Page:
8. The Last Book
Henry Miller: Letters to Anais Nin
Miller's letter to Nin elaborates the mid-life crisis theme by means of a tripartite division of his life: adapting the self to the world, trying to seduce the world into adapting to the self, and adapting the self to the self. This division presents in chronological form the threefold persona of "Song of Myself": (1) "Walt Whitman, a kosmos, of Manhattan the son, / Turbulent, fleshy, sensual, eating, drinking and breeding"; (2) the poet's "valvéd voice"; and (3) the "Me myself" who stands "apart from the pulling and hauling." The structural difficulty, for Miller as for Whitman, is that the task of "self-liberation" presupposes merely a double consciousness, a two-fold division of Being--Miller's "adapting myself to myself," or Whitman's "Me / myself"--whereas the act of self-representation inevitably introduces a third, middle term--Miller's "creative powers," or Whitman's "valvéd voice." Neither son of Manhattan can be reunited with Nature/Life/Being because, as Whitman put it in "As I Ebb'd with the Ocean of Life," "I have dared to open my mouth to sing at all." As Miller put it: instead of writing, "I should have been trying to bring about that identification of the two vital centers." He explains to Nin:
The most solid materials perish, as do the mightiest thoughts. And the greatest book ever written can convey only a tiny fragment of the artist's real emotion. No, we are only building tombs for posterity to admire with our words. We are trying to record the changing ego, but the Self will not be revealed thus. We are only throwing off sparks.]
While one sits in the body of the Whale recording the changing temperature, mapping and charting the inner dynamism, the great whale itself is plowing through the deep. We must drop the pen, the pencil, the brush and become the whale itself. The real experience lies yonder, in the deep waters through which the whale is swimming. You think you are nourishing the world--but you are only nourishing the whale.
To "become the whale," and so ebb with Whitman's "Ocean of Life," perception and action must become simultaneous: consciousness must "experience" rather than "record" the changing, historical ego. So rendered, Miller's desire appears in direct conflict with the rhetoric of the historical genre. The novel's generic boundaries are maintained by claims and counter-claims to "record" accurately, among other historical phenomena, "the changing ego." Conspicuously absent from this rhetorical tradition is the concern with ontological self that preoccupies much of Romantic and Modern poetry. To reveal the "Self" it seems that Miller must give up the project of writing and defending the novel, "The Last Book," "the greatest book ever written." To "give way to being" Miller passes back through Whitman, searching for the Emerson he left behind with the epigraph to Tropic of Cancer:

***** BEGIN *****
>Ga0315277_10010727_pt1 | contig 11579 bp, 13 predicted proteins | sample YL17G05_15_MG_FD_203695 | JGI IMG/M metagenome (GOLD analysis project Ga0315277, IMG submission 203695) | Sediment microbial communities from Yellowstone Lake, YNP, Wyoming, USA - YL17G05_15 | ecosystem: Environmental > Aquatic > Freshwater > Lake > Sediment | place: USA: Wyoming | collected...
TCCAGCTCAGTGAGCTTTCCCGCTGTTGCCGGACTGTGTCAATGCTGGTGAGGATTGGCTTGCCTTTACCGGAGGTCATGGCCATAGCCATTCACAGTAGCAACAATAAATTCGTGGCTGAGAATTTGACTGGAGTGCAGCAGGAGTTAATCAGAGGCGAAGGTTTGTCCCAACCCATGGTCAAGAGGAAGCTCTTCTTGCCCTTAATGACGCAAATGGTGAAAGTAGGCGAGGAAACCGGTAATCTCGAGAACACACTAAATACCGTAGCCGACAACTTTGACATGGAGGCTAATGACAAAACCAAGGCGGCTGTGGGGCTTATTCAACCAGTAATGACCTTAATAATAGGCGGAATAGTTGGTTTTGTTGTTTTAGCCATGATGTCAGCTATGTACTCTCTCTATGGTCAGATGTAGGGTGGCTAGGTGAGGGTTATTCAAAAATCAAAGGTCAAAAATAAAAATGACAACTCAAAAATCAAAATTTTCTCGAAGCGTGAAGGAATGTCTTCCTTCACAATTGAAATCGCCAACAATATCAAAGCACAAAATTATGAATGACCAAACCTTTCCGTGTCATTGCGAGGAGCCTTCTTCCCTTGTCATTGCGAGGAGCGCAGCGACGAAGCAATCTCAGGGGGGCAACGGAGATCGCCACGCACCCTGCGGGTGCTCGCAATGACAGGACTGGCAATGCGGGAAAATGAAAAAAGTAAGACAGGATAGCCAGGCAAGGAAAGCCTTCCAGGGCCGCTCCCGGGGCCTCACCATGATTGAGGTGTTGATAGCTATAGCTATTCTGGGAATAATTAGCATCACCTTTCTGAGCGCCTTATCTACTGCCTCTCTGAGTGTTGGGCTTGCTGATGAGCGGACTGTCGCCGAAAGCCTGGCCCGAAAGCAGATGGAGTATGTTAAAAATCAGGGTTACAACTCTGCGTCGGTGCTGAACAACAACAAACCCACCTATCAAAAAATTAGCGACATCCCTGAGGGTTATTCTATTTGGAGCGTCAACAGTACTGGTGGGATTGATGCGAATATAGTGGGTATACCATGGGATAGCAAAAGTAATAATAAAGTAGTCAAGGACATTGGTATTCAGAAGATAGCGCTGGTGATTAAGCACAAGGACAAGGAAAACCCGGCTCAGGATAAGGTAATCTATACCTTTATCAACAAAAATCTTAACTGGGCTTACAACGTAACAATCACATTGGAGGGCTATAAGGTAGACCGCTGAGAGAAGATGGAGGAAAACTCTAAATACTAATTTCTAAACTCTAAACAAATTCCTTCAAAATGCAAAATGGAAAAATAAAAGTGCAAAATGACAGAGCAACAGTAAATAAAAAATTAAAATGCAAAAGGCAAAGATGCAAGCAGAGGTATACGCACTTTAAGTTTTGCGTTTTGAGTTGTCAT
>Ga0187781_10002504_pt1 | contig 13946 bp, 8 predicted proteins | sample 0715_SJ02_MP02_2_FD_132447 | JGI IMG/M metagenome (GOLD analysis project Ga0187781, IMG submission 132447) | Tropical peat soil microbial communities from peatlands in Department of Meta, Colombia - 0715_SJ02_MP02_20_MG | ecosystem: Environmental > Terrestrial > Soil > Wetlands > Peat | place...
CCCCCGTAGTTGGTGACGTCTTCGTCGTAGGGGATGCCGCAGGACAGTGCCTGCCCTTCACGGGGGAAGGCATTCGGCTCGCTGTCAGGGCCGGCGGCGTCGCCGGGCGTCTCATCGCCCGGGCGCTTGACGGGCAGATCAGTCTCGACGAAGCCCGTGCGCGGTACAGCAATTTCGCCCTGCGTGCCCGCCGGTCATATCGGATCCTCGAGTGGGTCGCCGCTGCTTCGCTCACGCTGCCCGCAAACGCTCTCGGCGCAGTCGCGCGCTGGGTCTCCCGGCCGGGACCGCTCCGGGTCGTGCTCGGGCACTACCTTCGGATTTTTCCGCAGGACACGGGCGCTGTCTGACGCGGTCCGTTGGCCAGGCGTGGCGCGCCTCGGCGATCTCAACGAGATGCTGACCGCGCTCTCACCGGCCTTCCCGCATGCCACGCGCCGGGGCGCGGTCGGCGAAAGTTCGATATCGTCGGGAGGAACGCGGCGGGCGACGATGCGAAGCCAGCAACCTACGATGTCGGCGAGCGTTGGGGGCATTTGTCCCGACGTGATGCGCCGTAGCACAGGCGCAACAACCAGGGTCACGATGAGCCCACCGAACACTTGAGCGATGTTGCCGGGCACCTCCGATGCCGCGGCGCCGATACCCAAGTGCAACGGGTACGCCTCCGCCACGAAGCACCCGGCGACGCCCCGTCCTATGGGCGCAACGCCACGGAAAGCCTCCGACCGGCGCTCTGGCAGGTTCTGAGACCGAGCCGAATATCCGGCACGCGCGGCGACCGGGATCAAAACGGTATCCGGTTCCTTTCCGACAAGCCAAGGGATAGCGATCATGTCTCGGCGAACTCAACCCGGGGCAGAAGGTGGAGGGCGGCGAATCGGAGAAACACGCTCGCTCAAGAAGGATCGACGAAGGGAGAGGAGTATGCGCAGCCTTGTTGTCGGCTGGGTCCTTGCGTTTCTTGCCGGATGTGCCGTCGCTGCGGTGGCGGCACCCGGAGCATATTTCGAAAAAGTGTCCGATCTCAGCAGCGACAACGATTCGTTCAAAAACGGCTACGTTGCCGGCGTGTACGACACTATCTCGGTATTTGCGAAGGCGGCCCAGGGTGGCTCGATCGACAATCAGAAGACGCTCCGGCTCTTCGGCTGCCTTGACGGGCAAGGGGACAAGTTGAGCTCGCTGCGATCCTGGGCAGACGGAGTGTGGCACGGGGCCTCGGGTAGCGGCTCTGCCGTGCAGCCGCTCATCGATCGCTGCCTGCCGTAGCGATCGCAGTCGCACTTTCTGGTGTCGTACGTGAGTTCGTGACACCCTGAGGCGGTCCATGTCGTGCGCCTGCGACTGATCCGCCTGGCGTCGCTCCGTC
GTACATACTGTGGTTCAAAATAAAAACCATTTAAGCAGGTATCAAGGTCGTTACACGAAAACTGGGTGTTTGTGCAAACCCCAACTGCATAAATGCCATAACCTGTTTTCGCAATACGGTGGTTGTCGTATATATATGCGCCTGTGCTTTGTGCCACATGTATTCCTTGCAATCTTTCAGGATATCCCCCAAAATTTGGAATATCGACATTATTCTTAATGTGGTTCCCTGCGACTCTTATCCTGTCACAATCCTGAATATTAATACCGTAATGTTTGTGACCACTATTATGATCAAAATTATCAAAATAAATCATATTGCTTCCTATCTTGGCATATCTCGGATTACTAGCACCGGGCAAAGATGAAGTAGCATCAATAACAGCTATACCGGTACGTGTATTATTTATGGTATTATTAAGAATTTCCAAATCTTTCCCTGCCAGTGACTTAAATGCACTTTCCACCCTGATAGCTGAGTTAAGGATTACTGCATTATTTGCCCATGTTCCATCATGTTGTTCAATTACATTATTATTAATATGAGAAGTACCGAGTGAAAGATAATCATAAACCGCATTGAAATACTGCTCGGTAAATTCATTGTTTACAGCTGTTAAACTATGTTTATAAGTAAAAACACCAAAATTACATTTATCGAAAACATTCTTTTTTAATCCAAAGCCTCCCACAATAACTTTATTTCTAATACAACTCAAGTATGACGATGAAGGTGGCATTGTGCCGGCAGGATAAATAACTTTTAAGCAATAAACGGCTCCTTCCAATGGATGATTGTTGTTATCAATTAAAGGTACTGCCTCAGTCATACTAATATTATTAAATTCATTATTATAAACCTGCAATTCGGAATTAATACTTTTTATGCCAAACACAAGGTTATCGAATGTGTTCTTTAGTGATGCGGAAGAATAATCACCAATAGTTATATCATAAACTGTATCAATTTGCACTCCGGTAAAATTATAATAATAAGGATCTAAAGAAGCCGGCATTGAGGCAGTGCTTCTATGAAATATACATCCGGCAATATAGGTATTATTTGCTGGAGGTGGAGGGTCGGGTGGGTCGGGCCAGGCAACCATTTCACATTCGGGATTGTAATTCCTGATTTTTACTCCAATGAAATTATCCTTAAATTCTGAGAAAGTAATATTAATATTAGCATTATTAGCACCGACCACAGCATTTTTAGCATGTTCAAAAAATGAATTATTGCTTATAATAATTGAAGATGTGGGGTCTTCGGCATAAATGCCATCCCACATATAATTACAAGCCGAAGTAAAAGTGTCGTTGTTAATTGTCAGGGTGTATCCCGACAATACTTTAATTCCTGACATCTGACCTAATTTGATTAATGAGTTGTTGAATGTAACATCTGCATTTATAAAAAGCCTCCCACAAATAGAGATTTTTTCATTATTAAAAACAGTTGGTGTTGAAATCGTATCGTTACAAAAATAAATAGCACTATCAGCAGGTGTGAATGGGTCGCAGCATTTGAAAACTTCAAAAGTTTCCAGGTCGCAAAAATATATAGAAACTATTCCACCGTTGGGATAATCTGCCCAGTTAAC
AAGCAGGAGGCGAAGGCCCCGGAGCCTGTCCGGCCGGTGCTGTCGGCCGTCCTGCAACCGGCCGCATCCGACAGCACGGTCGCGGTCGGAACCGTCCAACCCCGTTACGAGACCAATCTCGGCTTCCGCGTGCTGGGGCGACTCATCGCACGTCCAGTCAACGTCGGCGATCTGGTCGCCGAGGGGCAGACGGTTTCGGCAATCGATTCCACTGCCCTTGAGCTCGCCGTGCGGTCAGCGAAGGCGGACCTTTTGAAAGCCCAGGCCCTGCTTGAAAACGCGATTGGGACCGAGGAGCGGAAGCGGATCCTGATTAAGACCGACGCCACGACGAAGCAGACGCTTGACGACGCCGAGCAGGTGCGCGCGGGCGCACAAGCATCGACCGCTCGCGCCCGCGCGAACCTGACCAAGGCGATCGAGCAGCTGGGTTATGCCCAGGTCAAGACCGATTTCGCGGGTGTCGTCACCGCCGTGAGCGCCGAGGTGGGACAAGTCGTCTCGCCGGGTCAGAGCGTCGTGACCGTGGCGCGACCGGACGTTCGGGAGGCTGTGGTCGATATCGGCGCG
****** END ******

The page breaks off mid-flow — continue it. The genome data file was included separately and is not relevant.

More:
These novels will give way, by and by, to diaries or autobiographies--captivating books, if only a man knew how to choose among what he calls his experiences that which is really his experience, and how to record truth truly.
The truth of the Self's experience Emerson would have recorded is not the truth of the "changing ego" Miller recorded in Tropic of Cancer. But in 1939, seeking to escape the detour of the historical genre, Miller cast backward for the abandoned agenda of his youth: "Only two items on the bill of fare: the self and the not-self. And an eternity in which to work it out."
Miller's whale story presents the solution to years of writing as if "giving way to being" were simply a matter of deciding to "drop the pen, the pencil, the brush and become the whale," but Miller's language represents the impediments to "giving way to being" having once "dared to open my mouth to sing at all." It may readily be observed that Miller's whale offers an allegory on the biblical allegory of Jonah, thus making Miller's figure for "presence" already heavily "written." In fact, as Anaïs Nin would have recognized, the allegorical tail of Miller's whale is much longer. It is a kind of fourth degree allegory rewriting George Orwell's rewriting ("Inside the Whale") of Miller's rewriting (in "Un Etre Etoilique") of the biblical allegory. More significantly, the whale story rendered in Miller's letter to Nin contemplates barriers to "giving way to being" in that it is couched in the very language Miller used to figure the writer's task throughout the expatriate period:
To carry on the artist must act as God at the dawn of creation. [....] That reality which you call the day-face of the world is a cultural stew of ideological components which once made up a cosmos. [....] As the day fades the putty face crumbles, vanishes, leaving a free field for the "gaseous invertebrates" swimming in an ideological ether.
Miller's artist acting as "God at the dawn of creation" has, as I have noted previously, no separable, identifiable Being; a "gaseous invertebrate," the writer is as Beingless as the "void" within which he swims.